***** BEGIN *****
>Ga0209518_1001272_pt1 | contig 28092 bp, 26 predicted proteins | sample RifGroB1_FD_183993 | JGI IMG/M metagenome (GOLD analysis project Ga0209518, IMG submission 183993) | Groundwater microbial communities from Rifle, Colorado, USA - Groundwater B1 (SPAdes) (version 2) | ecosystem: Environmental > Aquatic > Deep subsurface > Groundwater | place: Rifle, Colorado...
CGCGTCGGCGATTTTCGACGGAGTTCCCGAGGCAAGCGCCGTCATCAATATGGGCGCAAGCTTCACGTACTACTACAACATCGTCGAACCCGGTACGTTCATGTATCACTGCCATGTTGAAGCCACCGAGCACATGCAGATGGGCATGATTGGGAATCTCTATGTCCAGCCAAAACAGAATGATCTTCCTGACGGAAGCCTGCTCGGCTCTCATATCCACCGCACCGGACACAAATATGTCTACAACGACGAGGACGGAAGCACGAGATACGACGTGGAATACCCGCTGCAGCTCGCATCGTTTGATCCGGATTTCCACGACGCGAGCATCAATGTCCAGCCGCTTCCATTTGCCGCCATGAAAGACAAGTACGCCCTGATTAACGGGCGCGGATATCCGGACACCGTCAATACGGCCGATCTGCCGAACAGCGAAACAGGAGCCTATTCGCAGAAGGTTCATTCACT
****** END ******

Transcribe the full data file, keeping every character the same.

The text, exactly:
>Ga0209518_1001272_pt1 | contig 28092 bp, 26 predicted proteins | sample RifGroB1_FD_183993 | JGI IMG/M metagenome (GOLD analysis project Ga0209518, IMG submission 183993) | Groundwater microbial communities from Rifle, Colorado, USA - Groundwater B1 (SPAdes) (version 2) | ecosystem: Environmental > Aquatic > Deep subsurface > Groundwater | place: Rifle, Colorado...
CGCGTCGGCGATTTTCGACGGAGTTCCCGAGGCAAGCGCCGTCATCAATATGGGCGCAAGCTTCACGTACTACTACAACATCGTCGAACCCGGTACGTTCATGTATCACTGCCATGTTGAAGCCACCGAGCACATGCAGATGGGCATGATTGGGAATCTCTATGTCCAGCCAAAACAGAATGATCTTCCTGACGGAAGCCTGCTCGGCTCTCATATCCACCGCACCGGACACAAATATGTCTACAACGACGAGGACGGAAGCACGAGATACGACGTGGAATACCCGCTGCAGCTCGCATCGTTTGATCCGGATTTCCACGACGCGAGCATCAATGTCCAGCCGCTTCCATTTGCCGCCATGAAAGACAAGTACGCCCTGATTAACGGGCGCGGATATCCGGACACCGTCAATACGGCCGATCTGCCGAACAGCGAAACAGGAGCCTATTCGCAGAAGGTTCATTCACT